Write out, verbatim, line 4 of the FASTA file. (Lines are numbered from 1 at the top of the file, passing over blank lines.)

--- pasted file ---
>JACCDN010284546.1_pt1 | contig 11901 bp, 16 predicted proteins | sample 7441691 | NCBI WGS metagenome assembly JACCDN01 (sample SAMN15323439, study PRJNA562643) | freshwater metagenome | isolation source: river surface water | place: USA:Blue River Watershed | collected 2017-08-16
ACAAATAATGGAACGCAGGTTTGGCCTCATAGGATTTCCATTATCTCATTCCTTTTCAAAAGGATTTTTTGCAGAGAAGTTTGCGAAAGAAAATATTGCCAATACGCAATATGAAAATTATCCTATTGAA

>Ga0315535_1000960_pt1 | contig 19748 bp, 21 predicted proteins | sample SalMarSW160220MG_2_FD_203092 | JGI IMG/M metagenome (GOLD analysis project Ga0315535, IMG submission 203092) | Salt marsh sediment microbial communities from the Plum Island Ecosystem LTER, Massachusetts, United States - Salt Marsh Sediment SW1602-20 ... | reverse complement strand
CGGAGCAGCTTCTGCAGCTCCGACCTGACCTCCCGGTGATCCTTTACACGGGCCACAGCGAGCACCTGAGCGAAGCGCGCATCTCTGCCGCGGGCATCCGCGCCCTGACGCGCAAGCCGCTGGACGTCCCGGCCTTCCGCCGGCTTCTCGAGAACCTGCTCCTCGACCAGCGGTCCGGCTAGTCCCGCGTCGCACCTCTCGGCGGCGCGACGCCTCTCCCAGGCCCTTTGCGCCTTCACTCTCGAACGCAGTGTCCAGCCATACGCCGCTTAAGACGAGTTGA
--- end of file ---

CGGAGCAGCTTCTGCAGCTCCGACCTGACCTCCCGGTGATCCTTTACACGGGCCACAGCGAGCACCTGAGCGAAGCGCGCATCTCTGCCGCGGGCATCCGCGCCCTGACGCGCAAGCCGCTGGACGTCCCGGCCTTCCGCCGGCTTCTCGAGAACCTGCTCCTCGACCAGCGGTCCGGCTAGTCCCGCGTCGCACCTCTCGGCGGCGCGACGCCTCTCCCAGGCCCTTTGCGCCTTCACTCTCGAACGCAGTGTCCAGCCATACGCCGCTTAAGACGAGTTGA